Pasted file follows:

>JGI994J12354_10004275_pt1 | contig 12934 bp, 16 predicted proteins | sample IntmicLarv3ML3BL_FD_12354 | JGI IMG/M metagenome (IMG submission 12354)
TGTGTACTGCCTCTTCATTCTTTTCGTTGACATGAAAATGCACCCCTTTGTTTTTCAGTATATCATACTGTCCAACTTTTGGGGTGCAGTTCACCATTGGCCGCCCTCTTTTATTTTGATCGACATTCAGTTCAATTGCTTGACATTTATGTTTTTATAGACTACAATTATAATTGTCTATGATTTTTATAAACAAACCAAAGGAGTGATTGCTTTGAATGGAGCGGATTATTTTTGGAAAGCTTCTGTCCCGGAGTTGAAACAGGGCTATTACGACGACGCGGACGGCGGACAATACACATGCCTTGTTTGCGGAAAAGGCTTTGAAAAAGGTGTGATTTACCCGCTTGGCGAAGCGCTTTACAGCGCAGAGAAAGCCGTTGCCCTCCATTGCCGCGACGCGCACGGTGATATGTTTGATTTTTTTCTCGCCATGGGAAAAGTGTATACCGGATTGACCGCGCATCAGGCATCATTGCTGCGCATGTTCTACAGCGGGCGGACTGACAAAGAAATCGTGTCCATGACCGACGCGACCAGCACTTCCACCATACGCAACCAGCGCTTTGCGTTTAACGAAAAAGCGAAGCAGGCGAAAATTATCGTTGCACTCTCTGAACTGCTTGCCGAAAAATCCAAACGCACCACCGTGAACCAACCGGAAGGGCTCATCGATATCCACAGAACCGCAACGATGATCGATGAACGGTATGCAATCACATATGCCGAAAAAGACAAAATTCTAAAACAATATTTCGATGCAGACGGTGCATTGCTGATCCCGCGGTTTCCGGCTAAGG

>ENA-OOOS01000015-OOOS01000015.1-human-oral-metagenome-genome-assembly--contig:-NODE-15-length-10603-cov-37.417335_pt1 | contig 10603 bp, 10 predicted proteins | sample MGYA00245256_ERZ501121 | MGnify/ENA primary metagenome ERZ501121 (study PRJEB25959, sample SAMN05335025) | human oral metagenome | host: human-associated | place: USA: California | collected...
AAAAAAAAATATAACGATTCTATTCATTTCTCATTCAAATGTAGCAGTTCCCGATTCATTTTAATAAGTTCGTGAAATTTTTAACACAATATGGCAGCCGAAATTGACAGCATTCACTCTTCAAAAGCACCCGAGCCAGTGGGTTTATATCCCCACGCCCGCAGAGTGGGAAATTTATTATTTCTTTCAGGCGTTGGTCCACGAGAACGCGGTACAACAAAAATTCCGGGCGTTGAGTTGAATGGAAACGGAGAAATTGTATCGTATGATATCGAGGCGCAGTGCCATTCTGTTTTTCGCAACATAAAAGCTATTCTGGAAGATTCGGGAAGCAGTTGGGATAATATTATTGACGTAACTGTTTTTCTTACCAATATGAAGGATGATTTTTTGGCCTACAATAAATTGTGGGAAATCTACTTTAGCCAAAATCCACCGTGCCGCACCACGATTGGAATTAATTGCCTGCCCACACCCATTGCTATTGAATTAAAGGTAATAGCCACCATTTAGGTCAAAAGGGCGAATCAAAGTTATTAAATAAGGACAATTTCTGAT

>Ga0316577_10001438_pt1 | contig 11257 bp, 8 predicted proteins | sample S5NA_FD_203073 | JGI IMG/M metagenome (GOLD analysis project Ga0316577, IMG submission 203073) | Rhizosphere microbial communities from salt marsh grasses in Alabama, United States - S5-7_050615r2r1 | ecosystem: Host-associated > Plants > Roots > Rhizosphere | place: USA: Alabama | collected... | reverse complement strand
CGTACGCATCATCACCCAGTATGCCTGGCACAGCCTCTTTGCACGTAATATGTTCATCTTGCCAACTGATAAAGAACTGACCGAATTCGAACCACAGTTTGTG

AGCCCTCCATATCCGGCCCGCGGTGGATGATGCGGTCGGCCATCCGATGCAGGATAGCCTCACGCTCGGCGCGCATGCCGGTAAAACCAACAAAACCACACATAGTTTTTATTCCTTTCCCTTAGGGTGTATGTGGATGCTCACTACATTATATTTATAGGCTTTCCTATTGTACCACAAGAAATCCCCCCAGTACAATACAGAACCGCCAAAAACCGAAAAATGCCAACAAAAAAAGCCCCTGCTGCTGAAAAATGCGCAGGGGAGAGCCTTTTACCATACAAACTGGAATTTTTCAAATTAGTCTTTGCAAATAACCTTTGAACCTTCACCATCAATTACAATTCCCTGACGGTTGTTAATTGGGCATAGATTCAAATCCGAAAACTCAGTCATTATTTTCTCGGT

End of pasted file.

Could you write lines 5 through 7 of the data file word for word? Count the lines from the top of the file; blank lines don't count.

>Ga0316577_10001438_pt1 | contig 11257 bp, 8 predicted proteins | sample S5NA_FD_203073 | JGI IMG/M metagenome (GOLD analysis project Ga0316577, IMG submission 203073) | Rhizosphere microbial communities from salt marsh grasses in Alabama, United States - S5-7_050615r2r1 | ecosystem: Host-associated > Plants > Roots > Rhizosphere | place: USA: Alabama | collected... | reverse complement strand
CGTACGCATCATCACCCAGTATGCCTGGCACAGCCTCTTTGCACGTAATATGTTCATCTTGCCAACTGATAAAGAACTGACCGAATTCGAACCACAGTTTGTG

AGCCCTCCATATCCGGCCCGCGGTGGATGATGCGGTCGGCCATCCGATGCAGGATAGCCTCACGCTCGGCGCGCATGCCGGTAAAACCAACAAAACCACACATAGTTTTTATTCCTTTCCCTTAGGGTGTATGTGGATGCTCACTACATTATATTTATAGGCTTTCCTATTGTACCACAAGAAATCCCCCCAGTACAATACAGAACCGCCAAAAACCGAAAAATGCCAACAAAAAAAGCCCCTGCTGCTGAAAAATGCGCAGGGGAGAGCCTTTTACCATACAAACTGGAATTTTTCAAATTAGTCTTTGCAAATAACCTTTGAACCTTCACCATCAATTACAATTCCCTGACGGTTGTTAATTGGGCATAGATTCAAATCCGAAAACTCAGTCATTATTTTCTCGGT